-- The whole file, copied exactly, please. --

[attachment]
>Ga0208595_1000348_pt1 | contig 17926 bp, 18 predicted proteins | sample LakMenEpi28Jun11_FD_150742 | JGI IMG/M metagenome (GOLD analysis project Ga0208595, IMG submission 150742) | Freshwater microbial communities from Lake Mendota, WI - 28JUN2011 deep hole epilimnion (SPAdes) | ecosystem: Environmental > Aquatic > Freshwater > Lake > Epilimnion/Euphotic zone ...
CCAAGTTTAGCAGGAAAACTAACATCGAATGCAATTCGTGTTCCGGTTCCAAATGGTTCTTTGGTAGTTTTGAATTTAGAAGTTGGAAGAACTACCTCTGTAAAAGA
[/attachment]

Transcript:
>Ga0208595_1000348_pt1 | contig 17926 bp, 18 predicted proteins | sample LakMenEpi28Jun11_FD_150742 | JGI IMG/M metagenome (GOLD analysis project Ga0208595, IMG submission 150742) | Freshwater microbial communities from Lake Mendota, WI - 28JUN2011 deep hole epilimnion (SPAdes) | ecosystem: Environmental > Aquatic > Freshwater > Lake > Epilimnion/Euphotic zone ...
CCAAGTTTAGCAGGAAAACTAACATCGAATGCAATTCGTGTTCCGGTTCCAAATGGTTCTTTGGTAGTTTTGAATTTAGAAGTTGGAAGAACTACCTCTGTAAAAGA